Regé-Jean Page as Simon Basset and Phoebe Dynevor as Daphne Bridgerton
Jonathan Bailey as Anthony Bridgerton and Regé-Jean Page as Simon Basset
Golda Rosheuvel as Queen Charlotte and director Tom Verica
Nicola Coughlan as Penelope Featherington, Polly Walker as Portia Featherington, Harriet Cains as Phillipa Featherington, Ben Miller as Lord Featherington and Bessie Carter as Prudence Featherington
Golda Rosheuvel as Queen Charlotte
Polly Walker as Portia Featherington, Ruby Barker as Marina Tompson and Kathryn Drysdale as Genevieve on Bridgerton
Harriet Cains as Phillipa Featherington, Bessie Carter as Prudence Featherington and Nicola Coughlan as Penelope Featherington
Phoebe Dynevor as Daphne and executive producer Chris Van Dusen
Director Julie Anne Robinson and executive producer Chris Van Dusen
Chris Van Dusen
"I love a good period piece," says Chris Van Dusen, creator and show runner of the new Shondaland series Bridgerton on Netflix.
"I love everything from the sets and the locations to the beautiful costumes. But I also love this set of rules. Period pieces, and the time of the Regency especially, have all of these societal rules that young ladies must follow and gentlemen must follow.
"And I think that world is so rife with conflict. It provided us endless amounts of story in the writers' room. So I've always loved period pieces
"But at the same time, I do think period pieces are usually considered conservative and a little traditional. So with Bridgerton, for me, I wanted to make a period piece that I've always wanted to see and one that I hadn't necessarily seen before."
Based on a series of novels by Julia Quinn, the series follows the Bridgerton family through the Regency period, from 1811,to 1820. When King George III was declared unfit to rule in 1811, his son, the eventual King George IV, the Prince Regent, took over until George III's death in 1820.
Many will recognize the era and its style from Jane Austen books and films made from them, but Bridgerton in some ways turns that image on its ear.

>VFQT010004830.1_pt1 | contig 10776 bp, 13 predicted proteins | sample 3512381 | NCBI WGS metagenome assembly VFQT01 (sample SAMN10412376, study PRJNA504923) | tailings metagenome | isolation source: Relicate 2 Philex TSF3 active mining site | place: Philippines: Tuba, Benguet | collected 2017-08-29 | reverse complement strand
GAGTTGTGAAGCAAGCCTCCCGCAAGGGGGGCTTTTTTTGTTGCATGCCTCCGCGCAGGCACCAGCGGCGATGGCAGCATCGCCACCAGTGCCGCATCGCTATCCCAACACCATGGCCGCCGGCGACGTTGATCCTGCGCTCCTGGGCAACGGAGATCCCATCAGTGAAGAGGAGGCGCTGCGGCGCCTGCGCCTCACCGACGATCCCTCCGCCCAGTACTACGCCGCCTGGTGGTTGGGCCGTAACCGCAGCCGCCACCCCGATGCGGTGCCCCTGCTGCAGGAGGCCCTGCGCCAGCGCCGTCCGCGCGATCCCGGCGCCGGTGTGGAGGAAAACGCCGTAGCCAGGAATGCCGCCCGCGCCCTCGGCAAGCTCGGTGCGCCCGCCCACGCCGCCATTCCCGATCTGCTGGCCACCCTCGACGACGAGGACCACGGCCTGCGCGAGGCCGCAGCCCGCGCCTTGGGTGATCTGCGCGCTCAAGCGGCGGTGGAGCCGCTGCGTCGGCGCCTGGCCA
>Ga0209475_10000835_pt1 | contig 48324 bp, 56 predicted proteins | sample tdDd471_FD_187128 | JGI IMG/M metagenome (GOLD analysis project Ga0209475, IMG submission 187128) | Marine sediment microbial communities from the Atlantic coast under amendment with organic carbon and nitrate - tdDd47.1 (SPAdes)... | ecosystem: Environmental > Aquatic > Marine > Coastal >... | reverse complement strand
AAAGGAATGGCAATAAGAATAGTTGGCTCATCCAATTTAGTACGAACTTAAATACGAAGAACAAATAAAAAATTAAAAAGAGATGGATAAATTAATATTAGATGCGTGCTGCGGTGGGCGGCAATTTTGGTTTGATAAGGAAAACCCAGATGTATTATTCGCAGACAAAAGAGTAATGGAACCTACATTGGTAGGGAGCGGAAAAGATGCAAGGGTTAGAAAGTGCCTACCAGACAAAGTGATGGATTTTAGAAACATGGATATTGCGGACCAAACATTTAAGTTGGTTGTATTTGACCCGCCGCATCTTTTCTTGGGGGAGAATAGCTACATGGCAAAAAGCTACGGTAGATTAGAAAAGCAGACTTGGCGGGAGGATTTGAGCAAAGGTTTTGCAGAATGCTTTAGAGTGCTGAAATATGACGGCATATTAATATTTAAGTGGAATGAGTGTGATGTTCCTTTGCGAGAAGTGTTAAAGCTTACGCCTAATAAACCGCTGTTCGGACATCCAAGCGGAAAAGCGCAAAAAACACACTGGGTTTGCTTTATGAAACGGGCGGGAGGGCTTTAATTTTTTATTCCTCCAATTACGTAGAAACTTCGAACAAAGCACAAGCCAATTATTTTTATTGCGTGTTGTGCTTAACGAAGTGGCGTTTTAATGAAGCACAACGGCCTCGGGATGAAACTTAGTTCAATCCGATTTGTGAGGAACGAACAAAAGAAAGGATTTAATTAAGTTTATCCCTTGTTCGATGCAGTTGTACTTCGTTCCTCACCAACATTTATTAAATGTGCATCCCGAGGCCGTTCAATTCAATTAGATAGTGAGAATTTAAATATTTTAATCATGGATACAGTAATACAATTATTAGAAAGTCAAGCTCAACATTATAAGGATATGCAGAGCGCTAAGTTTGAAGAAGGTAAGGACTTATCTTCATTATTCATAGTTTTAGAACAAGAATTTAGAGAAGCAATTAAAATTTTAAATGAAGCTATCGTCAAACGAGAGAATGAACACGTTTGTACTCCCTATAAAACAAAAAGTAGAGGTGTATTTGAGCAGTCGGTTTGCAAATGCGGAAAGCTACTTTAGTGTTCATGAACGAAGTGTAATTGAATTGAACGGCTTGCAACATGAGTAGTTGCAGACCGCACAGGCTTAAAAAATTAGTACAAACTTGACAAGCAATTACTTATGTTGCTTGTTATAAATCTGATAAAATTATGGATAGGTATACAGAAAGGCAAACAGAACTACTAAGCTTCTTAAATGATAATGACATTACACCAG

Unlike the homogeneous (white) cast that usually populates stories of the era, Bridgerton has a diverse cast in all strata of the society depicted, as one would expect from a Shondaland project. Van Dusen explains, "I think from the very beginning, we knew that we wanted to make the show reflect the world that we live in today. And even though it was set in this Regency time period, it's something Shondaland has always done. They've always cast shows in ways that are reflective of the modern world.
"So with Bridgerton, we would have a really interesting opportunity to do this very same thing. And for me, it all started with the queen, Queen Charlotte. I read about this [period, along with], talking to a number of historians, and we worked with a number of historians developing the show. And also just in talking to my cast, talking to Regé (Régé-Jean Page, who plays Simon) and talking to Adjoa (Adjoa Andoh, Lady Danbury), we had lengthy discussions about their characters and their backstories.
"But for the queen, a lot of historians believe there's evidence for and believe that Queen Charlotte was really England's first queen of mixed race. And that idea really resonated with me because it just made me think, if that was true, what would that have looked like? And what could have happened?
"And I thought that she, as a person of color, could she have elevated other people of color in society and given them titles and land and dukedoms? And that's really where the character of Simon, in the series, in the adaptation, that's really the idea that he was born out of, that he was elevated by the queen and into this dukedom.
"The first thing that struck me in reading the books was that this was a chance to really reimagine this world. It's a reimagining of the Regency. And we're mixing history and fantasy in a really interesting, exciting way, I think.
"That's one of the things I'm really proud of the show for doing, in a way that makes sense for the world that we really were able to tell these stories of characters that aren't usually typically represented in typical period pieces."
The series also incorporates the lushness and beauty of the period, especially in the scenes of the upper classes. The production design was meant to offer an escape from reality. Van Dusen says, "A big part of the show and one of the reasons why I wanted to do the show was the escapist quality. It's a beautiful, lush, vibrant world. And it provides an escape.